Silverlight is pretty much a lighter version of WPF. And no, Silverlight is not dead. It has however been repurposed a bit, and is not the cross-platform, cross-browser browser plug-in it used to be. It is now much more of a intranet application platform. The more it evolves and matures, the more the sandbox is loosened and the feature set expanded. It does still however live in a sandbox, so it has some restrictions compared to its bigger cousin WPF. The main advantage though is the deployment scenario, which is really simple. It is deployed through the browser and can also be installed through the browser to become an out-of-browser application, which relaxes the sandbox a bit more. It also supports auto update.

Metro style apps
Metro style applications are a whole new breed of applications. They are built using XAML and C/C++/C#/VB.NET or HTML/CSS & JavaScript, and are packaged up for installation. They will only run in Windows 8, and will run in a sandbox with a bunch of restrictions. They are also the only kind of application that integrates with the new Windows 8 UI experience, and as such they are focused on making it “easy” to make the usage the applications feel natural and fit into the rest of the system. They will for example always run in fullscreen, be targeted for touch interaction etc. Deployment is either handled through a marketplace handled by Microsoft, or manually in for example an enterprise application scenario.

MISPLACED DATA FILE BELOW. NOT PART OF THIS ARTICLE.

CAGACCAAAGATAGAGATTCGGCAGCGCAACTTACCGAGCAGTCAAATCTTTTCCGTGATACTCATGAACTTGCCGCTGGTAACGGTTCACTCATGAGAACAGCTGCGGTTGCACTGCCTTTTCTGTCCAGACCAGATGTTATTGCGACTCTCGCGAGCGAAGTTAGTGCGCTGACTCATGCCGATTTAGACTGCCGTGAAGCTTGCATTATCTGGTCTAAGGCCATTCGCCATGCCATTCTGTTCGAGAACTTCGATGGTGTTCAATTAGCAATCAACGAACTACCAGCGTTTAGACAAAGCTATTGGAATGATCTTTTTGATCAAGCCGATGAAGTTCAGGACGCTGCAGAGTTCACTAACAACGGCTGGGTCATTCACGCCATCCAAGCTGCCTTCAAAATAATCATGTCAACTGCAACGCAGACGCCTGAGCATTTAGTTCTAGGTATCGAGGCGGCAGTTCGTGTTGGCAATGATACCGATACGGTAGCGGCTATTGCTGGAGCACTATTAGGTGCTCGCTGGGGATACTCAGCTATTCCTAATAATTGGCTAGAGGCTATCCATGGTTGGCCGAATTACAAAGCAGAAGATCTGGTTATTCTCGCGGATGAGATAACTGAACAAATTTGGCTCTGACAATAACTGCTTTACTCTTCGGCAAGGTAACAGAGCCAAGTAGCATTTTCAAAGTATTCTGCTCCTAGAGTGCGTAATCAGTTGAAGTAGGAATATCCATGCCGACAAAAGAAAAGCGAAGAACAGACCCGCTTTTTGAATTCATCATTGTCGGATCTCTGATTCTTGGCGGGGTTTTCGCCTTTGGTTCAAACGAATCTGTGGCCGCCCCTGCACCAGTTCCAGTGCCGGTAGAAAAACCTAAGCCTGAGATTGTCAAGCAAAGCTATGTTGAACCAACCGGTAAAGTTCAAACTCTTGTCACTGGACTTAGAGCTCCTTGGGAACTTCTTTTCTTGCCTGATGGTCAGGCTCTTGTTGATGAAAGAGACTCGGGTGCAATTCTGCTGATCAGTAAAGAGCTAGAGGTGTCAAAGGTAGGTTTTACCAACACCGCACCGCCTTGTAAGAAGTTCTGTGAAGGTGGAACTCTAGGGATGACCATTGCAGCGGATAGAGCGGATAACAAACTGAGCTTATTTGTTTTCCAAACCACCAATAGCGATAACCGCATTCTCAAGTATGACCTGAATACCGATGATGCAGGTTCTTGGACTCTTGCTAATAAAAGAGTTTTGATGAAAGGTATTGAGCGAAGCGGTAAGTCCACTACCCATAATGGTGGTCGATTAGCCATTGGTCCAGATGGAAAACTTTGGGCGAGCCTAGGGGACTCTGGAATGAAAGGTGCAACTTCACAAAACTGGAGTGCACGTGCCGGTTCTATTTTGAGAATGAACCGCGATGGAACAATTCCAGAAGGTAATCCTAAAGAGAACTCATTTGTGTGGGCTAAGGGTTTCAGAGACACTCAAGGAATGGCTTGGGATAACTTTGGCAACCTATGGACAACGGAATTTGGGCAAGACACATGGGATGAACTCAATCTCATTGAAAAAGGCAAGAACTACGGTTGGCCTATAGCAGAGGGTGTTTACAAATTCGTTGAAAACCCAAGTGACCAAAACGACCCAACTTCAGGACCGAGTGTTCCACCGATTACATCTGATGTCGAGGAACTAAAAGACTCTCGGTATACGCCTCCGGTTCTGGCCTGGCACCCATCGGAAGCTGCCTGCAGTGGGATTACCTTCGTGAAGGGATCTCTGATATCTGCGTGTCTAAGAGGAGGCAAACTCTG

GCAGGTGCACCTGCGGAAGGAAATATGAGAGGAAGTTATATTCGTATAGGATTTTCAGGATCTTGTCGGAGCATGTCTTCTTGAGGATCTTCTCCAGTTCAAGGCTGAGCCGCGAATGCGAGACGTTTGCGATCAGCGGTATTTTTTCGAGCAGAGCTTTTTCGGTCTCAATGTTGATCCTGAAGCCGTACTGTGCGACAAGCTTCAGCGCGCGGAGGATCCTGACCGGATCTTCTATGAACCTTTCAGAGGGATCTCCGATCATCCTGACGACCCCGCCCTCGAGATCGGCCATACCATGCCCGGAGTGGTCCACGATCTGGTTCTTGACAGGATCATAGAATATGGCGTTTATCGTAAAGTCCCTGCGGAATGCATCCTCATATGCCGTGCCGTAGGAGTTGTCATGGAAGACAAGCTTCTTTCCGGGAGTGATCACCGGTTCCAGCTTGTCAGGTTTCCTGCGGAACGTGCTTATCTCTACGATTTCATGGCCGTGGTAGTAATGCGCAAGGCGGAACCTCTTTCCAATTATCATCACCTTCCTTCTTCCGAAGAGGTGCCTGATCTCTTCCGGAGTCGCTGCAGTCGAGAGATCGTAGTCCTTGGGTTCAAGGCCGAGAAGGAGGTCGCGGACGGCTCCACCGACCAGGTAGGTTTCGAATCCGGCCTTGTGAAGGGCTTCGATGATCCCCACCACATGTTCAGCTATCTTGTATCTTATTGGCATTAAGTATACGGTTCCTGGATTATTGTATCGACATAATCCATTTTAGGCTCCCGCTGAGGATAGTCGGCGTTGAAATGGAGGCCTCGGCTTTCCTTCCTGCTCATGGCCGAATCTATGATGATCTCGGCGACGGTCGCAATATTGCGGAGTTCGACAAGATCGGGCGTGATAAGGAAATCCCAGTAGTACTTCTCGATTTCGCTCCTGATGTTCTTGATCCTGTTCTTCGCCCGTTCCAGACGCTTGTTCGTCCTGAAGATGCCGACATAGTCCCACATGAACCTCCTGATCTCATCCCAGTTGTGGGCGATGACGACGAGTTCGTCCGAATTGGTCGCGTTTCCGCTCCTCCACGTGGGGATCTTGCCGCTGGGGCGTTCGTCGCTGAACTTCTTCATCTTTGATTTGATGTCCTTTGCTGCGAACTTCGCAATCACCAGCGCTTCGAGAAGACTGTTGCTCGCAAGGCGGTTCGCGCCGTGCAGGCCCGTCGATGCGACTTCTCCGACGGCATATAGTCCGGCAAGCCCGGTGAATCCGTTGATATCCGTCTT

So those are the options available. Or at least the most common options available. Other than these, there are other technologies as well as mashups of above technologies that can be useful in some scenarios…

So, when do we select what? Well, as I said before, it completely depends on the scenario. If you are looking at building for a Win 8 tablet, then the Metro apps are definitely the way to go. If you however are looking at a Win 8 machine, but using mouse and keyboard, then a Metro app might not be the way to go. Or if the Metro sandbox is a little too cramped… In that case, you should be looking at WPF or Silverlight as Winforms is rarely the right way… And the choice between WPF or Silverlight pretty much comes down to if you can do your stuff inside the Silverlight sandbox. If you can, Silverlight offers a simpler install as well as autoupdate out of the box. If not, WPF is the winner.